March 13, 2023

✪ A sequential, multiple assignment randomized trial comparing web-based education to mobile video interpreter access for improving provider interpreter use in primary care clinics: the mVOCAL hybrid type 3 study protocol


K. Casey Lion, Chuan Zhou, Paul Fishman, Kirsten Senturia, Allison Cole, Kenneth Sherr, Douglas J. Opel, James Stout, Carmen E. Hazim, Louise Warren, Bonnie H. Rains, & Cara C. Lewis.

University of Washington affiliated authors are displayed in bold.

✪ Open Access

Published: March 2023

Read the full text in the open access journal Implementation Science



Individuals who use a language other than English for medical care are at risk for disparities related to healthcare safety, patient-centered care, and quality. Professional interpreter use decreases these disparities but remains underutilized, despite widespread access and legal mandates. In this study, we compare two discrete implementation strategies for improving interpreter use: (1) enhanced education targeting intrapersonal barriers to use delivered in a scalable format (interactive web-based educational modules) and (2) a strategy targeting system barriers to use in which mobile video interpreting is enabled on providers’ own mobile devices.


We will conduct a type 3 hybrid implementation-effectiveness study in 3–5 primary care organizations, using a sequential multiple assignment randomized trial (SMART) design. Our primary implementation outcome is interpreter use, calculated by matching clinic visits to interpreter invoices. Our secondary effectiveness outcome is patient comprehension, determined by comparing patient-reported to provider-documented visit diagnosis. Enrolled providers (n = 55) will be randomized to mobile video interpreting or educational modules, plus standard interpreter access. After 9 months, providers with high interpreter use will continue as assigned; those with lower use will be randomized to continue as before or add the alternative strategy. After another 9 months, both strategies will be available to enrolled providers for 9 more months. Providers will complete 2 surveys (beginning and end) and 3 in-depth interviews (beginning, middle, and end) to understand barriers to interpreter use, based on the Theoretical Domains Framework. Patients who use a language other than English will be surveyed (n = 648) and interviewed (n = 75) following visits with enrolled providers to understand their experiences with communication. Visits will be video recorded (n = 100) to assess fidelity to assigned strategies. We will explore strategy mechanism activation to refine causal pathway models using a quantitative plus qualitative approach. We will also determine the incremental cost-effectiveness of each implementation strategy from a healthcare organization perspective, using administrative and provider survey data.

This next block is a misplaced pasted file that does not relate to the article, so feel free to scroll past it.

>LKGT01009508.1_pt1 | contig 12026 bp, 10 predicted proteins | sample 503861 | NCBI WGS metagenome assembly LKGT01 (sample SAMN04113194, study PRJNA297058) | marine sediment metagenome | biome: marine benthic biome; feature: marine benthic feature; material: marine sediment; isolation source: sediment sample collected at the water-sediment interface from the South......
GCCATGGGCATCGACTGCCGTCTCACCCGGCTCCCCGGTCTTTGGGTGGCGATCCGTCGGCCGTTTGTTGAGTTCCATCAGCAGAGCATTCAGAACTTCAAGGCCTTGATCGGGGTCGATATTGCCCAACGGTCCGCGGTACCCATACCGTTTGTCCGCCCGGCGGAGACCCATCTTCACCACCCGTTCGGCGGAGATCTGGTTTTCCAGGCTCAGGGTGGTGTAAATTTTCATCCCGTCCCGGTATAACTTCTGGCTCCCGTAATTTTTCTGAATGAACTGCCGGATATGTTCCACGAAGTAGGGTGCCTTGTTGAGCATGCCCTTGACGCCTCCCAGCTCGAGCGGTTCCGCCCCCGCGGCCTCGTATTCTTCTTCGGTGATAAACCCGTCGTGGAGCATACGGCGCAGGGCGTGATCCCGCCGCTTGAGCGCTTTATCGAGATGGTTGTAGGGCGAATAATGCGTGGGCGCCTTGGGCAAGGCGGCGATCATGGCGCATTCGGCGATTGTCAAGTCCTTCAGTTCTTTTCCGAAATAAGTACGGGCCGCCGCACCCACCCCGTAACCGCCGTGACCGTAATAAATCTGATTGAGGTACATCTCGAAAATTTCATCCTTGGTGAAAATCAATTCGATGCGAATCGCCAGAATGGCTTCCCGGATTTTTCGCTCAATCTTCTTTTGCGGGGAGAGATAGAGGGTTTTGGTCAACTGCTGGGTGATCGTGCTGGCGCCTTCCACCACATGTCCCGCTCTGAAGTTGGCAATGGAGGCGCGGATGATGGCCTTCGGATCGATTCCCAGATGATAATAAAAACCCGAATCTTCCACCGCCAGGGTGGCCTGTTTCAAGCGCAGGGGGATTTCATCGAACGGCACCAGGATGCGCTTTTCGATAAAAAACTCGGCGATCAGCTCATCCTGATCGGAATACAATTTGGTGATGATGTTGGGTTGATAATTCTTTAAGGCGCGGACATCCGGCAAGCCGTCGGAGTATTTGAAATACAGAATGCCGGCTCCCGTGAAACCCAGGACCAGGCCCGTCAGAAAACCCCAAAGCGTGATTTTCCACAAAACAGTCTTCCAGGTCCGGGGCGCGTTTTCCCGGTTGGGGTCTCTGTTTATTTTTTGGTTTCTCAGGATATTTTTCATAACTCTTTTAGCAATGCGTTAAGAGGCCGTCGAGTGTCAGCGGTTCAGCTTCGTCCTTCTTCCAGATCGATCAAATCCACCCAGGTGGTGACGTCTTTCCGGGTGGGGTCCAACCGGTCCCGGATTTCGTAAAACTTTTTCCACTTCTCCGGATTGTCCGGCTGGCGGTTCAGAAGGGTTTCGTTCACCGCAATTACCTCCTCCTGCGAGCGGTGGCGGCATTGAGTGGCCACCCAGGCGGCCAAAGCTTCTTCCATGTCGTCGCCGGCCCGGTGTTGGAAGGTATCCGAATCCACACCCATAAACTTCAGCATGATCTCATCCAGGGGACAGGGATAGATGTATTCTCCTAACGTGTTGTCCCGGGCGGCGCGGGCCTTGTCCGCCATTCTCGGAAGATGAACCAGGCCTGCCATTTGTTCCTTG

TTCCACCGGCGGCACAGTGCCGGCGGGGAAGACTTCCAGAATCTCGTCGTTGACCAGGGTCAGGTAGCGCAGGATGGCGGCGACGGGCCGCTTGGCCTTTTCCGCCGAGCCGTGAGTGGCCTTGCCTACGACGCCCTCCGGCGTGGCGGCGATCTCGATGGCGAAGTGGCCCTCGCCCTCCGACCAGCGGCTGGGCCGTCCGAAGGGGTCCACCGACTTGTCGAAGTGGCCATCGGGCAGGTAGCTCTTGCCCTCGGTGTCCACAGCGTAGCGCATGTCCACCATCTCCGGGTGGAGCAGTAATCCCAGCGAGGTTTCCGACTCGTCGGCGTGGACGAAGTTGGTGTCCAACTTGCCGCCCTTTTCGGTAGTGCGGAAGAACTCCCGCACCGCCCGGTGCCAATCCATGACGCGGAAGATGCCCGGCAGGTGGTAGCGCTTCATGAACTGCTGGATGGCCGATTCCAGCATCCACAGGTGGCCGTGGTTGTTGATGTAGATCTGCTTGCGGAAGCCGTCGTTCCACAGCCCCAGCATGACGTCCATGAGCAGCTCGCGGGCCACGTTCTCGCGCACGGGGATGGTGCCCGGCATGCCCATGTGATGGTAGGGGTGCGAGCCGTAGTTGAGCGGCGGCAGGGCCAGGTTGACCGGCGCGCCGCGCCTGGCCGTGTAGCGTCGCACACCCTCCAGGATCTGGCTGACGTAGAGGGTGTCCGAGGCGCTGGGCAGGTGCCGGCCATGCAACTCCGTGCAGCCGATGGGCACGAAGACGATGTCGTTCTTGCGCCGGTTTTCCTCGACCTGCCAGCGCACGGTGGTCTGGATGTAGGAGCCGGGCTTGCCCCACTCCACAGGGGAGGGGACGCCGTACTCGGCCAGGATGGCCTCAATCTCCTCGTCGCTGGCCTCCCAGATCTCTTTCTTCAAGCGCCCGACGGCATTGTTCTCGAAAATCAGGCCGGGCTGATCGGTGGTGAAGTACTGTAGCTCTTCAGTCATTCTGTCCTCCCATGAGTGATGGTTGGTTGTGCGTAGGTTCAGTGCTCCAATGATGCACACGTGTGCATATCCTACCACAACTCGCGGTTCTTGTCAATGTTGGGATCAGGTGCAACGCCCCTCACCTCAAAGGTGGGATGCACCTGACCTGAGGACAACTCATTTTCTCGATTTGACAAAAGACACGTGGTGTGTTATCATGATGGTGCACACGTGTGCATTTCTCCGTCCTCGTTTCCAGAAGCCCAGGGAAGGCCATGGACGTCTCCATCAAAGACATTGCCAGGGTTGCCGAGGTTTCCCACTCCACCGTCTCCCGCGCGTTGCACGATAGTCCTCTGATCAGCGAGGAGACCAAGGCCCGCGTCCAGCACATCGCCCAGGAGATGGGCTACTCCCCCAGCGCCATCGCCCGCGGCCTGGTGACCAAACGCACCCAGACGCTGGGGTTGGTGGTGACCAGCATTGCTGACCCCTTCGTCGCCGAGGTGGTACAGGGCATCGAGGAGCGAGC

Determining how these two scalable strategies, alone and in sequence, perform for improving interpreter use, the mechanisms by which they do so, and at what cost, will provide critical insights for addressing a persistent cause of healthcare disparities.

Trial registration


**This abstract is posted with permission under the Creative Commons Attribution 4.0 International License**